Of Owls and Fog
You may be aware of the sightings of snowy owlsthis winter – numbers of them all along the New England coast and individuals as far south as Georgia and Florida. A researcher at Logan Airport in Boston tags the birds that are caught there and has learned that they travel north each summer to Quebec and Labrador. Here in Boothbay, so close to Owl’s Head (location of the wonderful Owl’s Head Transportation Museum’s collection of working antique planes and automobiles), we are sensitive to the patrols of these mysterious birds. TheBoothbay Region Land Trust and Damariscotta River Association have led ‘owl prowls’ to introduce them to more admirers.
It’s not surprising that Harry Potter chose a snowy owl (or maybe Hedwig chose him) for an ally. Those silent wings, sharp talons and huge eyes are exactly the resources needed to fight the powers of darkness. When we catch the unmistakable sound of the owls on a moonlit night, or catch a sudden glimpse of one flying through the spruces along our woodland path in the early morning fog it is a gift, a reminder of the unseen world around us.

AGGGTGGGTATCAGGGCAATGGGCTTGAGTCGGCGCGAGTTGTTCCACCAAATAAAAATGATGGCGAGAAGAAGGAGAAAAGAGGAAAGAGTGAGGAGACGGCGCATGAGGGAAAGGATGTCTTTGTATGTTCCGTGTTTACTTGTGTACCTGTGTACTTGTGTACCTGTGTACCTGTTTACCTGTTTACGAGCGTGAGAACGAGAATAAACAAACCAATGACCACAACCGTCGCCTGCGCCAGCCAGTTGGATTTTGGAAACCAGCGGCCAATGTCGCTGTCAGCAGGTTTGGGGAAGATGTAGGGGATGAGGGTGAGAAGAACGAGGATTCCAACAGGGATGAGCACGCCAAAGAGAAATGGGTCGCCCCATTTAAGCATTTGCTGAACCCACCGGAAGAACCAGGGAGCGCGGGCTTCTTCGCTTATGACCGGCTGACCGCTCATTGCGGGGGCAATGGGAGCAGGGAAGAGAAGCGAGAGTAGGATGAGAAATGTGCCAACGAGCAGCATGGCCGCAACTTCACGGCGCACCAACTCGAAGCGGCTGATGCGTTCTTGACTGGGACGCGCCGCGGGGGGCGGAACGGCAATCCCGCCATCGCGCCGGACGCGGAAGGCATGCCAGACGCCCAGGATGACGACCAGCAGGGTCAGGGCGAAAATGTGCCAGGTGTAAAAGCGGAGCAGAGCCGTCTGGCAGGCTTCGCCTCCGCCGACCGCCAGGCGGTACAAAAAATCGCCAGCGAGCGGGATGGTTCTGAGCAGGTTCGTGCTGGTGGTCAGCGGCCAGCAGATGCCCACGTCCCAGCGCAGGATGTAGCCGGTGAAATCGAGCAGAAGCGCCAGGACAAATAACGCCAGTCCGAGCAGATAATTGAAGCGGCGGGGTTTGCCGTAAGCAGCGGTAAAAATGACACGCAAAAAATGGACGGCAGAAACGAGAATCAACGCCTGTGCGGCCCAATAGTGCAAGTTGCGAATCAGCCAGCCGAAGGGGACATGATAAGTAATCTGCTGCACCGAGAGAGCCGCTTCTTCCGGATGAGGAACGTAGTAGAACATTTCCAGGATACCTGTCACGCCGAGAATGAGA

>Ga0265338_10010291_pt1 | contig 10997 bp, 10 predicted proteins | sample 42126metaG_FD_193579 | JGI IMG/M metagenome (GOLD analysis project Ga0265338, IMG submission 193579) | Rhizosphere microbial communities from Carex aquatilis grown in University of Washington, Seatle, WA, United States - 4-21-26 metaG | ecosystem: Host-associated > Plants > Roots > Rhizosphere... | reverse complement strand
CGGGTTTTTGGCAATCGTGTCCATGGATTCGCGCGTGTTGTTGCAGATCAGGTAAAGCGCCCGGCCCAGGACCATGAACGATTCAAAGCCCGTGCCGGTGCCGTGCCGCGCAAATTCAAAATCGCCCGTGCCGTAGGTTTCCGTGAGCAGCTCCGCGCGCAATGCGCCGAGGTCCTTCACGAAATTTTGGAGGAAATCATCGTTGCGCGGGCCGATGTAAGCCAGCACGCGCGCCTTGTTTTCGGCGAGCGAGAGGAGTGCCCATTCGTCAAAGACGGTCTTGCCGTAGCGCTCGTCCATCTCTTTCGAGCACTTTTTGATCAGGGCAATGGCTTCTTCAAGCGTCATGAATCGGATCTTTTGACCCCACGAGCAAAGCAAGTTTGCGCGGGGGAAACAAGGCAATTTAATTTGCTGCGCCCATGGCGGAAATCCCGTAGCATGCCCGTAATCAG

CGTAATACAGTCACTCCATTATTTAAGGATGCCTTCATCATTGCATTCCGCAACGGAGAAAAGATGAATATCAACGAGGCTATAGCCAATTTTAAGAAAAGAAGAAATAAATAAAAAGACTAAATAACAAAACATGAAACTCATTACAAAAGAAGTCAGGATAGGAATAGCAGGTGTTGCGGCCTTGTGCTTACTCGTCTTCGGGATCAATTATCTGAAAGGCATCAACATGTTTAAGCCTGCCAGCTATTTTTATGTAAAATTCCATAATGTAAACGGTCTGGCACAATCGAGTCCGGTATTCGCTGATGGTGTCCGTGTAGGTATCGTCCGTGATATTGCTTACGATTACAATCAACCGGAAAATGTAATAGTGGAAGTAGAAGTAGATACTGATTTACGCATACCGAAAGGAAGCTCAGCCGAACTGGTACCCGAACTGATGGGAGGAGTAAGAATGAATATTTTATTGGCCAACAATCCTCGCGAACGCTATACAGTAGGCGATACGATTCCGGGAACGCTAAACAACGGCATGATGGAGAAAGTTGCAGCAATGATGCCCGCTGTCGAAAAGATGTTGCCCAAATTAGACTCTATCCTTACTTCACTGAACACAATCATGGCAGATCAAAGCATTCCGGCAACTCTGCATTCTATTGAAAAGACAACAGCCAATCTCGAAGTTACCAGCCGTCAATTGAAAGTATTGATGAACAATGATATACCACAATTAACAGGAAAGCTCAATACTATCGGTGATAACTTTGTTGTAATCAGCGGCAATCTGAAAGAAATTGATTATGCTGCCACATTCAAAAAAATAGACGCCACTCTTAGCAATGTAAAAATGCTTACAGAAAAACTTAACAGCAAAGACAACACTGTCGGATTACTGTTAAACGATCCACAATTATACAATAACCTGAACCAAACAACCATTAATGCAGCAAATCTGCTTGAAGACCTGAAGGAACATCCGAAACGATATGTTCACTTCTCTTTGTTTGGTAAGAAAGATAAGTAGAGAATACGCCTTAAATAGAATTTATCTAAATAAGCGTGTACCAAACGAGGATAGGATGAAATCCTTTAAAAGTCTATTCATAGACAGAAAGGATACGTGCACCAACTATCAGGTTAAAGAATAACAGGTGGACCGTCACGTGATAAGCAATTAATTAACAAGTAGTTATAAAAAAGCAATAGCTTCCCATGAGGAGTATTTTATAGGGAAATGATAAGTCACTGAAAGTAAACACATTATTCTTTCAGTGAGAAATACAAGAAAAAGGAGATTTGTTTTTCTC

The snowy owls, like the snow that has buried us this past week, will soon be gone. They say that fog is the ‘snow eater’ and it does seem that it washes away the drifts where it passes (though actually the fog forms from those drifts as the temperatures rise above freezing.) We like to think of the great grey-white wing of fog settling along Spruce Point as a benevolent owl, watching as we scurry around preparing the Inn for spring. We know that as the snowy owls head north, you’ll soon be on your way here to Maine to take their place.